Coping with the Aches and Pains of Pregnancy

For many women, the physiological changes that occur during pregnancy can be accompanied by physical discomfort and even intense pain. Sometimes we have a good explanation for the symptoms and sometimes we don’t. Here’s a guide to the most common aches and pains, and when you should call your doctor.

First-Trimester Cramping

During the first few weeks of pregnancy, many women experience diffuse cramping that feels like the beginning of a menstrual period. There is no need to be concerned about this discomfort or to call your doctor unless there is bleeding associated with it or unless the pain is sharp and persistent on one side or the other. This normal cramping is likely a result of early growth of the uterus. Even spotting and one-sided pain can result from normal physiological changes, but could also be signs of an ectopic or tubal pregnancy. If you have a positive pregnancy test and are having pain on one side or the other, especially accompanied by any bleeding, you should call your doctor.

Second-Trimester Ligament Pain

During the second trimester, pain on one or both sides of the lower abdomen that radiates to the groin likely results from the stretching of ligaments that support the uterus in the pelvis. Stretching of these round ligaments, especially when caused by such sudden movements as a cough or a sneeze, can be quite intense. Getting up quickly or turning over in bed can also stretch these ligaments and cause pain. Keeping your core abdominal muscles strong and avoiding sudden movements will help minimize discomfort from round ligament pain. Pain on the right side associated with such symptoms as nausea, vomiting or fever could be appendicitis and should be reported to your doctor.

Third-Trimester Nerve Pain

The compression of nerves can cause several types of pain during pregnancy.

Carpal tunnel syndrome, the result of the swelling of tissues around the nerves that enter the hand, can cause numbness and tingling in one or both hands, especially in the morning. This symptom usually persists throughout pregnancy, and it takes some time for the symptoms to resolve after delivery. It may help to wear a wrist brace to keep the wrist in a neutral postion and minimize pressure on the nerves.

Sciatica, pain that radiates from the buttocks down the back of the leg, is another common pain caused by nerve compression during pregnancy. It is most common toward the end of pregnancy and can be intermittent. It is thought to be caused by the baby’s head pressing on nerves in this area. This pain can be debilitating and, in severe cases, can cause a loss of mobility. There are a number of stretches that can be helpful and, for many women, physical therapy is very useful.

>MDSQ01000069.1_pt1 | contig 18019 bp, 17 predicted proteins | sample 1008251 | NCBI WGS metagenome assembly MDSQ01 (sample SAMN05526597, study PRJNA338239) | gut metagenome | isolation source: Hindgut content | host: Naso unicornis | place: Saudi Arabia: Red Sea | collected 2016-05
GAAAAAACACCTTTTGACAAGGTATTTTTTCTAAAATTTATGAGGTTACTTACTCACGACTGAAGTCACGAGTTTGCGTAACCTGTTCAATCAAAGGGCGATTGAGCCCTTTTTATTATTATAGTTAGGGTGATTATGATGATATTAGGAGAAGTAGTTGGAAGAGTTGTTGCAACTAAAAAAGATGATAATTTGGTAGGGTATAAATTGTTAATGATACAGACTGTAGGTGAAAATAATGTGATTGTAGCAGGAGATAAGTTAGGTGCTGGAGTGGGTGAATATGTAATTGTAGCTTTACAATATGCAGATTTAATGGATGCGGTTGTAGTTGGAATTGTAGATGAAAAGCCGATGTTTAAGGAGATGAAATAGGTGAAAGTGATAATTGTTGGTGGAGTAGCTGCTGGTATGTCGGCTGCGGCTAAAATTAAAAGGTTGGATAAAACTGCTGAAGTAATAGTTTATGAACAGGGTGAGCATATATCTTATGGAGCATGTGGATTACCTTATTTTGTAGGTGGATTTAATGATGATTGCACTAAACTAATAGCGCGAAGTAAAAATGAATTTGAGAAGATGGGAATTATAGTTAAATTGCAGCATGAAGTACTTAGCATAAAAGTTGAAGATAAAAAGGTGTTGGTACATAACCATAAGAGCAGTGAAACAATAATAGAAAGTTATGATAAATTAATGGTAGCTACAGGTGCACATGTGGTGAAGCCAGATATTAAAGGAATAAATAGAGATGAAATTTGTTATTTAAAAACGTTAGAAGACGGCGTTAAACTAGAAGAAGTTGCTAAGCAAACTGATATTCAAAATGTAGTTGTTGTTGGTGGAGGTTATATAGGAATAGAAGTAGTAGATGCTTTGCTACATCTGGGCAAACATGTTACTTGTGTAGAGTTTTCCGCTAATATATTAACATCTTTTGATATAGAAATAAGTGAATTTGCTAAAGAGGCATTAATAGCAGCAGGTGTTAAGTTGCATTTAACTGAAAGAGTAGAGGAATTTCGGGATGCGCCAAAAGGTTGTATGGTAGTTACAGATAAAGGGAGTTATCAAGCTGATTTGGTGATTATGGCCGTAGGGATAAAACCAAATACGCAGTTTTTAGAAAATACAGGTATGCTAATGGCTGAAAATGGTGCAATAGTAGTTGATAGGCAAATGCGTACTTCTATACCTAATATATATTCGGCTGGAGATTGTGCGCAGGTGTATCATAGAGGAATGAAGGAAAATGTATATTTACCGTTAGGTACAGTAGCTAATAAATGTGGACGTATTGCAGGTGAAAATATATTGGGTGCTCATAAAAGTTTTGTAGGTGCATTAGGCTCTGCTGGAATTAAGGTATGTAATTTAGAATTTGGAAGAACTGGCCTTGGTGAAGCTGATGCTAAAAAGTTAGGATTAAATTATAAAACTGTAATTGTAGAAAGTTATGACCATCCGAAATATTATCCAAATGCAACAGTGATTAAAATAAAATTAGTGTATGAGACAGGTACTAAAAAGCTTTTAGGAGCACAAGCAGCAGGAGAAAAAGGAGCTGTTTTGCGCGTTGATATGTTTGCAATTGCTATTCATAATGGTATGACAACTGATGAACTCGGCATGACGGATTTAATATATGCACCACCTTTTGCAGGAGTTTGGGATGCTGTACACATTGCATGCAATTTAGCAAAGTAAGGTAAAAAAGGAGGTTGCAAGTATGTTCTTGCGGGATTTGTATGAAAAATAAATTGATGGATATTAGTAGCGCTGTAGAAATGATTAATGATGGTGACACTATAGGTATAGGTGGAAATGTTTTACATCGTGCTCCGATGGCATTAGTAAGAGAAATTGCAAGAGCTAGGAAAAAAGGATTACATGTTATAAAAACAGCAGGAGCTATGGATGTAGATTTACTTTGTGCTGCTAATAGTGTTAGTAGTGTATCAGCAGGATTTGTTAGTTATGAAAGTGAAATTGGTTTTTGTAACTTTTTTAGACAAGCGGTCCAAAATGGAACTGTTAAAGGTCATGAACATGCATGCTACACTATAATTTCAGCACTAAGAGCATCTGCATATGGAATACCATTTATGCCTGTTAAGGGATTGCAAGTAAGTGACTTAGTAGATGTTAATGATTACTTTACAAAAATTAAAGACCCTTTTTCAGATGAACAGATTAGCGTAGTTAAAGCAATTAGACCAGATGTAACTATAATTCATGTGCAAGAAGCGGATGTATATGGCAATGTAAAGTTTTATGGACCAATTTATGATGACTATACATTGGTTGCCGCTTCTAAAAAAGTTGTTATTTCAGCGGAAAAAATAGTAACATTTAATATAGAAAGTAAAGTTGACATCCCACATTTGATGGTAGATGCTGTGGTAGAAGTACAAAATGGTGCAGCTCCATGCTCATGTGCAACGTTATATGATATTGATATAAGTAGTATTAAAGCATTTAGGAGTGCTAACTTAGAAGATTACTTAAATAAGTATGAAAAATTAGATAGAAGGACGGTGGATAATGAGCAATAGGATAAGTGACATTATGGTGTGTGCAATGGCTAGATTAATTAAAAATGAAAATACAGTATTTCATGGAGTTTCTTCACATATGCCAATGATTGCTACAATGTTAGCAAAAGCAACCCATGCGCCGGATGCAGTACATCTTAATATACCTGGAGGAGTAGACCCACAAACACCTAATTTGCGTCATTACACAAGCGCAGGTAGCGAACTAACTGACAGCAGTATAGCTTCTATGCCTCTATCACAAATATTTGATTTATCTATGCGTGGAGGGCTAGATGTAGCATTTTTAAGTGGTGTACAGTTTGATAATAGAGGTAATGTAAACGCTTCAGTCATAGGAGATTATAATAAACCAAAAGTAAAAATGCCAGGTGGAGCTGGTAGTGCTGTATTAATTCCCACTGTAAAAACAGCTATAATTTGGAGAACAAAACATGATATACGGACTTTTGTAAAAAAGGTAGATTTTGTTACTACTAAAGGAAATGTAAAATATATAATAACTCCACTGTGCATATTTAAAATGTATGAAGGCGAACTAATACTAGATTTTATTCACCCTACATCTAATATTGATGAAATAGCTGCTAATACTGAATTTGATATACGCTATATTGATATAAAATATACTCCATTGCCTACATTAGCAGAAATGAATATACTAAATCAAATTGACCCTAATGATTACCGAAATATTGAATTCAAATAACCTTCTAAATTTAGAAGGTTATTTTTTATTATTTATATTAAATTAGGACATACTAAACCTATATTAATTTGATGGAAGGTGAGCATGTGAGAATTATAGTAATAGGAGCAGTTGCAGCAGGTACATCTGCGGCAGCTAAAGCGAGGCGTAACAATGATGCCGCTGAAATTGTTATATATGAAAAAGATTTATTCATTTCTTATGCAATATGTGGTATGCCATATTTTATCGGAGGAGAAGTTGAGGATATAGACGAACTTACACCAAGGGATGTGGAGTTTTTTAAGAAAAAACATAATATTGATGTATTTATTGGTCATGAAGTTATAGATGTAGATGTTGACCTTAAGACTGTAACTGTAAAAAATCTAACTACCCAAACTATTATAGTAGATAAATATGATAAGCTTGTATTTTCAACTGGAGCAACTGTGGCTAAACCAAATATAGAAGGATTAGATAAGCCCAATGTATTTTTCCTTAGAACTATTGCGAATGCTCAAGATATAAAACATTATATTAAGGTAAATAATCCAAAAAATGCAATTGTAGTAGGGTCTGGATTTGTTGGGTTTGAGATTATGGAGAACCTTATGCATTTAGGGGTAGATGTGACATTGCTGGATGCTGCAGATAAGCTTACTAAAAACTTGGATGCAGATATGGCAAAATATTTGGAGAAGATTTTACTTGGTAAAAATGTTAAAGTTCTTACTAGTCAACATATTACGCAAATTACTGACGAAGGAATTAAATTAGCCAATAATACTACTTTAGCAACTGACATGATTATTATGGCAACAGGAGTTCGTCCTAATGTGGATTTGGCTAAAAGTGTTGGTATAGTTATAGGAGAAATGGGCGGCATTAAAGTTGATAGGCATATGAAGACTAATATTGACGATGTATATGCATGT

Another common third-trimester nerve pain occurs on the abdominal wall, usually in the right or left upper parts of the abdomen just below the ribs, and feels like burning or pin pricks. This pain usually results from the growing uterus compressing the nerves to the skin. Some positions make it better and some make it worse, but, unfortunately, nothing can be done about it. Pain occurring in the upper abdomen, either in the middle or on the right, that feels deeper and more severe could indicate a problem with your liver or gallbladder and should be reported to your doctor.

Some women also experience the same tingling or burning pain in a small patch of skin on the front or inner upper thigh. This occurs from compression of a cutaneous nerve, and it usually only happens on one side. While it’s not dangerous, it can be very bothersome. Although there’s no way to fix it, you can find positions that ease the discomfort.


Most everyone knows that heartburn has nothing to do with your heart. Many men and non-pregnant women suffer from heartburn, which is really stomach acid coming up into the lower esophagus, or reflux.

The hormones of pregnancy make the muscle or sphincter between the stomach and the esophagus loose, allowing acid to reflux into the lower esophagus more easily. As pregnancy progresses, pressure from the uterus on the stomach exacerbates this problem. In addition to pain, some women have vomiting associated with reflux that can be confused with a return of morning sickness.

It may help to not lie completely flat at night and to prop up the head of the bed. Using an antacid like Tums may be all you need to combat heartburn, and Tums provides calcium, which is important in pregnancy. Sometimes, an antacid like liquid Gaviscon works better because it floats on top of stomach contents to bathe the lower esophagus. When these measures don’t work, using something like Pepcid or Zantac can be helpful because they decrease acid production in the stomach. Constant pain in the upper abdomen below the sternum or on the right side that does not improve with antacids can be a sign of serious liver problems in the third trimester and you should be seen by your doctor.


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